8 Tips To Create A Landing Page

Print Version
Share to a friend


You need copy for your landing page but you’re not sure where to start.

First let’s clarify what we mean by a landing page. A landing page can be a page that

visitors come to after clicking on a promotional banner or link. Ultimately, the landing page

must convince the visitor that they should stay on your site. You may also have a goal that you

want accomplished, such as:

• Signing up for a newsletter or filling out a form

• Buying a product

• Reading informational pieces

What’s going to keep them there? The structure, the language, and the visual appeal all play a part of it.

Check out these tips to create a great landing page, or reinvent the one you already have.


The structure

People arrive at your site looking for answers. They scan to see if they’re in the right place and

assess whether it’s going to be a quick and easy visit or a long grinding one.

Your landing page is the welcome wagon inviting them in and feeding them the information they need.

The structure of the page will either pull them in and encourage them to fulfill your goal, or distract

and cause them to cut out of there before getting the whole picture.

The structure of the landing page in general should be matching that of the banner, ad or link they

clicked on to get them there. So for example, if your PPC Ad is targeting SEO articles, your landing page

should discuss exactly that. If a Victoria Secret’s Ad for lingerie shows up and you click on it, you will

be transferred to a landing page with the exact image and structure of the ad.


The visuals

• Copy placement – Strategic use of copy and graphics will catch the visitor’s attention.

Don’t muck up the page with large, distracting graphics. Use plenty of whitespace and place your

message in the central portion of the page rather than placing information down the sides, where the

focus can be lost quickly. Keep the copy short. The visitor expects a precise message, so don’t choke it

up with tons of mindless prose.

• Beauty is in the eye – Use a consistent color palate. If you have advertising or banners that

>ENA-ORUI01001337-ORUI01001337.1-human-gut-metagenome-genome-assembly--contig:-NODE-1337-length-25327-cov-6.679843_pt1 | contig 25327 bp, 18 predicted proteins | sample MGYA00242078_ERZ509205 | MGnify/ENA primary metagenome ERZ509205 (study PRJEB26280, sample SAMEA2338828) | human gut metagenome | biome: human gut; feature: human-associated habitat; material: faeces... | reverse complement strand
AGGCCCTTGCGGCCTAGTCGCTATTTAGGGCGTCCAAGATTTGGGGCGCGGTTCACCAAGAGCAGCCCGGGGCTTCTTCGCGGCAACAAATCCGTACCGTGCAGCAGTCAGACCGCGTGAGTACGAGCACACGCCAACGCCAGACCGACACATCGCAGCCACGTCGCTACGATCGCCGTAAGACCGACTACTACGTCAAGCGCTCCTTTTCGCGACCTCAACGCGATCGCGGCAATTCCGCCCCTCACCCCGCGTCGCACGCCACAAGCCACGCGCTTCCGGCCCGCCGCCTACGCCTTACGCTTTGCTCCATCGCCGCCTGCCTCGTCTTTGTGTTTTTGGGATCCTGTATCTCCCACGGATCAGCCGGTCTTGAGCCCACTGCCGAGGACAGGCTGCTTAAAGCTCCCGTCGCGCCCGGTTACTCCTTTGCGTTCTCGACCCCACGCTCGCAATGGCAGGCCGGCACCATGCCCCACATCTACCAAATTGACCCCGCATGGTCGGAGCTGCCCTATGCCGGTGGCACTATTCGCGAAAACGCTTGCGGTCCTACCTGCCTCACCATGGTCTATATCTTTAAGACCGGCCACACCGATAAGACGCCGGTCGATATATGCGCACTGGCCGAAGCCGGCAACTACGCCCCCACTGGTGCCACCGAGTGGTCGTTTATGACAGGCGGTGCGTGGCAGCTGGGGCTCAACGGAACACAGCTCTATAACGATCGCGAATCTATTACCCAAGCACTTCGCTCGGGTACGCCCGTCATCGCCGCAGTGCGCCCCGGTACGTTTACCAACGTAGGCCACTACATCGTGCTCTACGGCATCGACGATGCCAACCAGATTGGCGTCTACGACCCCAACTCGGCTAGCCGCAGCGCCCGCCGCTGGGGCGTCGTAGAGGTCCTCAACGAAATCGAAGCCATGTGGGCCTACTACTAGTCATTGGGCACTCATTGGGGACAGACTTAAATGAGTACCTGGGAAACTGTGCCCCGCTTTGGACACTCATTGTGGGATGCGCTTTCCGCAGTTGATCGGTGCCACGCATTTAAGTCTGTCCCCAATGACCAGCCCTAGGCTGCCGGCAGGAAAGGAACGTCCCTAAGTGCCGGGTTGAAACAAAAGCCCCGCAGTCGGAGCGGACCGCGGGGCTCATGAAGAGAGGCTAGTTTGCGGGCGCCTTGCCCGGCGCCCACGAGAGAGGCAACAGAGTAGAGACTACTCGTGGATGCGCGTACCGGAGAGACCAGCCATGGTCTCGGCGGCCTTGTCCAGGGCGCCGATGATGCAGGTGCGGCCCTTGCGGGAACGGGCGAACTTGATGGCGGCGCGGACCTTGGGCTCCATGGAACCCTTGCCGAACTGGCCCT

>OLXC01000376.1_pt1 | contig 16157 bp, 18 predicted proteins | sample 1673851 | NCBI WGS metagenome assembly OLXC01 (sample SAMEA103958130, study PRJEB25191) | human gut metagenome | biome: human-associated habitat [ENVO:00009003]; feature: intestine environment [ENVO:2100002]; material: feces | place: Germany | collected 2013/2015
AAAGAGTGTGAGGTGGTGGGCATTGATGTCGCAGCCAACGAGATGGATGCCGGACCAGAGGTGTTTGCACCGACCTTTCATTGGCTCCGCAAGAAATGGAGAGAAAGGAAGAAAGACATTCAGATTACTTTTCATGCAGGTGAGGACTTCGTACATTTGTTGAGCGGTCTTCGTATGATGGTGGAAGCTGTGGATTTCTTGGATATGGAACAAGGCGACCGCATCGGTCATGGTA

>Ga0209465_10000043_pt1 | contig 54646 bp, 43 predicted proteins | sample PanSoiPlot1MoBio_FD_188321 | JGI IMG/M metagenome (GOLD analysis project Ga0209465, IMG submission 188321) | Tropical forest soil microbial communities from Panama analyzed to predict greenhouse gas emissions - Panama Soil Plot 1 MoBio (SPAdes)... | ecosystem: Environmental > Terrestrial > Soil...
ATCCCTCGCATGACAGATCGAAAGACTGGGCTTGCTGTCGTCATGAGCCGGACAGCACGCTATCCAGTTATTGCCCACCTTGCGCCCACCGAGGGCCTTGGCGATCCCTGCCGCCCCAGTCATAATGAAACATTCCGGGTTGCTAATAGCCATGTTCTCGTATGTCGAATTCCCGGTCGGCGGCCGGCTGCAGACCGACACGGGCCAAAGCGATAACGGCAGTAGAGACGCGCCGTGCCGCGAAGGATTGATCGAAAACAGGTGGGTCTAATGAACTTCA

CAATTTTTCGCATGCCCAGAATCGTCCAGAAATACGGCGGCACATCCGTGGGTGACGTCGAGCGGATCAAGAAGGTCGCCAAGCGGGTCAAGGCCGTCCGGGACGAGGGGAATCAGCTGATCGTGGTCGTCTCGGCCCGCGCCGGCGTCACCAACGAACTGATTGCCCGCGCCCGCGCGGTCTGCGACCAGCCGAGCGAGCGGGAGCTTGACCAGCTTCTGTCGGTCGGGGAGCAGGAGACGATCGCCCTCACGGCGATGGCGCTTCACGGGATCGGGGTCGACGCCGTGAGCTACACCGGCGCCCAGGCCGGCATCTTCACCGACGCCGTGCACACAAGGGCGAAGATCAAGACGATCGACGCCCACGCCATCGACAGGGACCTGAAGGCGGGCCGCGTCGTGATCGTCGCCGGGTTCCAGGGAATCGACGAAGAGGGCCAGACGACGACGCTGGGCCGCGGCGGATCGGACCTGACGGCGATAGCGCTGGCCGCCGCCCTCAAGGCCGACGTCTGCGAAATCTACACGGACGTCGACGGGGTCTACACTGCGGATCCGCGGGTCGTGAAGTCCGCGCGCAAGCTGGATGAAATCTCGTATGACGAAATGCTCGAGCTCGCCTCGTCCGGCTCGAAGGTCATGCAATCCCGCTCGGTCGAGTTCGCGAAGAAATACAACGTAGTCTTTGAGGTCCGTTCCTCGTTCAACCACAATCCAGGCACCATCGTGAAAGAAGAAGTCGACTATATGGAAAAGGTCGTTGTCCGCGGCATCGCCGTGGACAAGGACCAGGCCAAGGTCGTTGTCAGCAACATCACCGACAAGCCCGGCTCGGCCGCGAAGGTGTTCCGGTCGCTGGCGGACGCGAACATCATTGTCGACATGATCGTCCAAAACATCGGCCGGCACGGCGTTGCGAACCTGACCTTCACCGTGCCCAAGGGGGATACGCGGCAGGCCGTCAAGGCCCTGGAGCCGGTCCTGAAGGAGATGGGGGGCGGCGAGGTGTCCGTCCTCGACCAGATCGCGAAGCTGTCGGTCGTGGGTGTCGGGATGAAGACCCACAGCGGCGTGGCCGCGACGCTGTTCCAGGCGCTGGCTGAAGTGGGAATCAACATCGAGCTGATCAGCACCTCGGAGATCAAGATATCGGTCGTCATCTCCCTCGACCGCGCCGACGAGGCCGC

link visitors to your website, make sure the concept and color scheme match across the board.

It’s also a great visual indicator for the visitor because they can easily identify that they’re still

in the right place.

• Simplify – Remove any distracting elements like advertising banners, links, or additional blocks

of information from the page and get down to the specific message.


The goal

Before you design the landing page, decide what the goal of the page will be.

If you’re looking for newsletter subscribers, the goal will be to have the visitor enter

their information and become a member of your mailing list.


Be a sleuth

Do your research. Keep your visitors in mind when building your landing page and tailor it to suit

their needs. By narrowing your options and focusing on your visitor, you’ll stay on target.


Keep your focus

Keep the focus on you. You’ve dangled a large poster board over their head and pulled them in.

Now that you’ve got them, don’t give your visitors a reason to wander.


Use a call to action

A call to action, such as ‘subscribe now’ or ‘get this offer’ reminds the visitor why they are on

your website. Place them toward the top of your page. For uses that want to click, it allows them

to find it easily. For those who are still deciding, it’s a great reminder.

Many sites place the consultation form or contact form directly on the landing page, which may not be

such a bad idea. Again, you need glaring calls to action. Don’t add several useless links on the page

that will take the visitor back to your main site; rather include the links that will get them to actually

purchase your product/service.


Write like a pro

No, you don’t have to hire one to look like one. What’s the best way to come off like a professional?

Create landing pages with no grammatical or spelling errors. I recently hit a website offering

‘discount holideys.’ As I clicked out of there, I pictured the four-star flea-bag motel by the

swampland I might have booked if I stayed.



People get leery when they’re asked for their personal data. If you’re asking for personal information,

make sure you have a credible privacy policy to back you up.